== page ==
Sony's latest iTunes Extras is another step after Apple's start

PaidContent profile Sony's latest release, a Will Ferrell movie, The Other Guys, which will have some interesting new features available in their iTunes version.

iTunes Extras are as I've noted before at least a start from Apple in acknowledging the issues facing film in the digital era. They re-introduce the idea of DVD extras, available only when you purchase the movie via iTunes. To date, they've been a predictable set of additional video clips and slideshows along with text. So far, not really a new deal, all very familiar. It's limited, in fact, by the unavailability of directors commentary in the current format.

In the Sony offering you can search for any word in the script and the movie will jump to that spot in the dialogue. Which is pretty neat. Other options including sharing a clip on your social networks and having direct links to the songs on iTunes.

A step forward after Apple's start perhaps. Good to see studios stretch a bit and interesting that Sony was the one to do so first. Perhaps it stems from their experience in the music industry, a few years ahead of the film industry in dealing with the digital revolution.

The PaidContent article talks about one-upping DVD, but the reality is this is about one-upping piracy. The key differentiator in the future for legitimate paid for content is to offer more than the pirates, to make purchasing the digital film compelling. The article makes some good points about how the Extras format pushes consumers to buy rather than rent. I think there needs to be some preview of additional material and functionality in the movies iTunes page for that to be a compelling factor.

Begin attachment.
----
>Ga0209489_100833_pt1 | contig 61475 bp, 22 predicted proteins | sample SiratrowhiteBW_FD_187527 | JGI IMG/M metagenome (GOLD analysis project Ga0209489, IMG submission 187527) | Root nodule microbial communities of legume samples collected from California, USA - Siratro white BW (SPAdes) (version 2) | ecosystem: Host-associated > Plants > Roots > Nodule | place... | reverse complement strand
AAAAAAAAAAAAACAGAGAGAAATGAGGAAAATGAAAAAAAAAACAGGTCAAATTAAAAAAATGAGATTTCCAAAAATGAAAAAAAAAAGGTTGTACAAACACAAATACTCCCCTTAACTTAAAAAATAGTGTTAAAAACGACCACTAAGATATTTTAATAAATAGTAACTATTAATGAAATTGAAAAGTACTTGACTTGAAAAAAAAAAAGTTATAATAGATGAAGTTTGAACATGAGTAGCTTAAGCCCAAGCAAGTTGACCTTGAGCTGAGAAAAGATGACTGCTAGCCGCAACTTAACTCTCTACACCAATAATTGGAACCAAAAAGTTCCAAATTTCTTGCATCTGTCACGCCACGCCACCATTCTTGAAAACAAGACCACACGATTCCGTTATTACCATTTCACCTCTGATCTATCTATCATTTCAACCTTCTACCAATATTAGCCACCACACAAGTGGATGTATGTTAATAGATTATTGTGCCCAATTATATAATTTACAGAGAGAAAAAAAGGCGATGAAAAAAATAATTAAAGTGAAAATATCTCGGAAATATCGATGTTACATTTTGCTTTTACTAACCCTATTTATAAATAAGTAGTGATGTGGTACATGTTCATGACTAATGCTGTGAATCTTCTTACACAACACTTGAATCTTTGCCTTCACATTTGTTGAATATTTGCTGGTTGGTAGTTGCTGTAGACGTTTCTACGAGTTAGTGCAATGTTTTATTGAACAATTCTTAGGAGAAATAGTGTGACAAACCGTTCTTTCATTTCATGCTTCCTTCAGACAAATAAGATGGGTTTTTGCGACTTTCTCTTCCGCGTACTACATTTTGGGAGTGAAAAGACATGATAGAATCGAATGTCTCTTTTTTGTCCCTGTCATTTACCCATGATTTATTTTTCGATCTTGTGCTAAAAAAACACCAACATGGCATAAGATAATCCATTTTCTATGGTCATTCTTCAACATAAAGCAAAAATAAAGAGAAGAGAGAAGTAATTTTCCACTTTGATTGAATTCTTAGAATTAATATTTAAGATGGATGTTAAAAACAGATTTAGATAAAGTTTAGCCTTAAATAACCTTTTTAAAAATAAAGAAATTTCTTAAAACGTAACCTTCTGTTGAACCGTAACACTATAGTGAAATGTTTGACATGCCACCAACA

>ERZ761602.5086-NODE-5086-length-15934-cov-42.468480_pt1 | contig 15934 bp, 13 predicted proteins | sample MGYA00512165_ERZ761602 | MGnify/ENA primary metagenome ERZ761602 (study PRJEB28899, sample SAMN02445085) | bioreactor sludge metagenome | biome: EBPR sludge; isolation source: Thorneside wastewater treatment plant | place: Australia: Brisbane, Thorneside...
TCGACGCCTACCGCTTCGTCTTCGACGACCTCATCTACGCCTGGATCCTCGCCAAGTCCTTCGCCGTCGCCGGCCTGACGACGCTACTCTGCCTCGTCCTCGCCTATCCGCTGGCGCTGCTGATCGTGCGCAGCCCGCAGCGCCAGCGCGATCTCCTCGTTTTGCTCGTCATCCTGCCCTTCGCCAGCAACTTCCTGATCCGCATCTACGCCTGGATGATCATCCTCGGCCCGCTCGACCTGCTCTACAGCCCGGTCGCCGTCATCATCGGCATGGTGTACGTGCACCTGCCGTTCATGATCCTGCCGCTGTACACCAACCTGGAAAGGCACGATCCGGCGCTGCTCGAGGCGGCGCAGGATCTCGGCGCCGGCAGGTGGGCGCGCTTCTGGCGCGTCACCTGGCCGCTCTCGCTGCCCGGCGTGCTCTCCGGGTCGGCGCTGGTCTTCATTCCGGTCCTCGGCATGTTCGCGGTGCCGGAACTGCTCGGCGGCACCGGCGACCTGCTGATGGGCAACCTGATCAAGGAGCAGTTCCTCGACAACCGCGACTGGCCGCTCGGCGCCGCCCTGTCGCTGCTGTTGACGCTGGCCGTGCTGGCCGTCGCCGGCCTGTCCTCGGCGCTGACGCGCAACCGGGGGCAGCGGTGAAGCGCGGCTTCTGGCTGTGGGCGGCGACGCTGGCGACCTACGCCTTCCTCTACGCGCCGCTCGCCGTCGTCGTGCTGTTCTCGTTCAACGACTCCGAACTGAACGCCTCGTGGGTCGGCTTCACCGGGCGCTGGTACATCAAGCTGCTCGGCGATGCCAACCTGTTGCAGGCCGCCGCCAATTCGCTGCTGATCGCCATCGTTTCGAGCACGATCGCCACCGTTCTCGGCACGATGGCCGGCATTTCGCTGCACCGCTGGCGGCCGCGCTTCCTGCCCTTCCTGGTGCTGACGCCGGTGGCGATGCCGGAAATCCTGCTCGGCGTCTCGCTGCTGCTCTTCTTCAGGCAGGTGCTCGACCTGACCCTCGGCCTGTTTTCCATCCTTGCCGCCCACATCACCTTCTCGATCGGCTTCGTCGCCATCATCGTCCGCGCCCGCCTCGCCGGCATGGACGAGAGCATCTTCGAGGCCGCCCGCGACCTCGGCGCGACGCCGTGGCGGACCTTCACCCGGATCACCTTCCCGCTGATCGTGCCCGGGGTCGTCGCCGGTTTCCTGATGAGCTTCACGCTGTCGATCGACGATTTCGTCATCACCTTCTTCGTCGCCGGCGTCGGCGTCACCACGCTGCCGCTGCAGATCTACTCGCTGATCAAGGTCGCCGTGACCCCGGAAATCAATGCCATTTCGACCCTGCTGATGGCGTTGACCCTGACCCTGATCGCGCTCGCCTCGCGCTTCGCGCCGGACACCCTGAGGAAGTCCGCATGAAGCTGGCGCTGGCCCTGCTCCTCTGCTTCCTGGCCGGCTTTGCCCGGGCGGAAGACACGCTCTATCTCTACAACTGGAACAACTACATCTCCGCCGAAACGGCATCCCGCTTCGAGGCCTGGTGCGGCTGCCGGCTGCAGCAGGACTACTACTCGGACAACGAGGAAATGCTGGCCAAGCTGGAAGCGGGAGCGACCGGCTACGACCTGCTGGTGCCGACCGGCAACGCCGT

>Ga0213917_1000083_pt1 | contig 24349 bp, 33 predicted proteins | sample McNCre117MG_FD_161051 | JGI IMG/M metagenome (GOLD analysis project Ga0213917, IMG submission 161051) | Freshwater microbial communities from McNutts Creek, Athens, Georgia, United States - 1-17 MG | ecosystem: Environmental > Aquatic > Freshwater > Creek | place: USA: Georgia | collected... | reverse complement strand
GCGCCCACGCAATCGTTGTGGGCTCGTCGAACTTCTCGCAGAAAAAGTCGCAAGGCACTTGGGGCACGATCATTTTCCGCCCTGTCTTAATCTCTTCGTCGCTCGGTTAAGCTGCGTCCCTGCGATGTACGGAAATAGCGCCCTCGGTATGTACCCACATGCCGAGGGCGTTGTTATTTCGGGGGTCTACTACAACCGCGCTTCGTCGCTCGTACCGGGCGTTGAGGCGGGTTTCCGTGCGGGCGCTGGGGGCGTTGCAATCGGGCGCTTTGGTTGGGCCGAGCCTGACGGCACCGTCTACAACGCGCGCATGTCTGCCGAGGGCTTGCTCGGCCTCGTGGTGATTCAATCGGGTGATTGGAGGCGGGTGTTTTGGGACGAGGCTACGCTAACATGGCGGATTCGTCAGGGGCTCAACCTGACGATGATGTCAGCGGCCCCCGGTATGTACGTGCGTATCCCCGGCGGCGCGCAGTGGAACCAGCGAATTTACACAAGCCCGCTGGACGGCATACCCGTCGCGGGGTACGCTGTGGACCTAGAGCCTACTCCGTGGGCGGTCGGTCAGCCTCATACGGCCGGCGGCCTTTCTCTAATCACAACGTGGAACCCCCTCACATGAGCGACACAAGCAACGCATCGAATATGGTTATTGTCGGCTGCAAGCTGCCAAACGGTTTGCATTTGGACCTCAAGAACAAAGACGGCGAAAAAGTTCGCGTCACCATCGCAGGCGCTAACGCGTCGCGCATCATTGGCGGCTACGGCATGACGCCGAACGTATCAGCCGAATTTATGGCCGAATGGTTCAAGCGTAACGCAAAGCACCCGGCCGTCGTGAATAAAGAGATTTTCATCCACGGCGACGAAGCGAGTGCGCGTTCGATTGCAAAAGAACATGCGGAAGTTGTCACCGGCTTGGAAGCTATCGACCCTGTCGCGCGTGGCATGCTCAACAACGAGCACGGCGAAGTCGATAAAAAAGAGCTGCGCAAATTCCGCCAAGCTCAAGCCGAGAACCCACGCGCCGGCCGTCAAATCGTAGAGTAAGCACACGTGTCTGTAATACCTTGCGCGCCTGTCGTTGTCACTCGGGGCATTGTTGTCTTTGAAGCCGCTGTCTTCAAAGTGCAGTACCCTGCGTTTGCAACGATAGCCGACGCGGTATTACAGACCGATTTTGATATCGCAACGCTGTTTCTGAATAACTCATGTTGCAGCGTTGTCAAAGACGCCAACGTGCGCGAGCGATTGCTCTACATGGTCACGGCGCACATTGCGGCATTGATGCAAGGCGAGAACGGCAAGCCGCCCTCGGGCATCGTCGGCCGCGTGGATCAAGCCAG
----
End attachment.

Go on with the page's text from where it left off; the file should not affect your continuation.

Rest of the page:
The overall issue, of course, is the limitation that the film be viewed in iTunes at all, and the relative clunkiness of the Extras .ite format, a bundle of HTML, CSS and Javascript. There's only so far it can go here. The main creative act in the Sony offering, the 'wouldn't it be neat if..' is the script integration. We need a lot more of that, deeper too, looking to interaction with story itself.

All our future viewing devices, large or small, will be precisely that, devices, computers in various forms. The future here surely lies in some format, as yet undetermined, whereby content is not simply presented, much as a player might do, but also available through creative programming to be interacted with. The future of film lies as an application running on a device.

There's a lot of experience in the gaming industry, there's a lot of talent in the film sector. Apple have fundamentally changed people's relationship with applications with iOS, essentially shifting the public's perception of them as a new content form.

All in place. But not here yet. My gumption is that it'll start in two ends of the spectrum.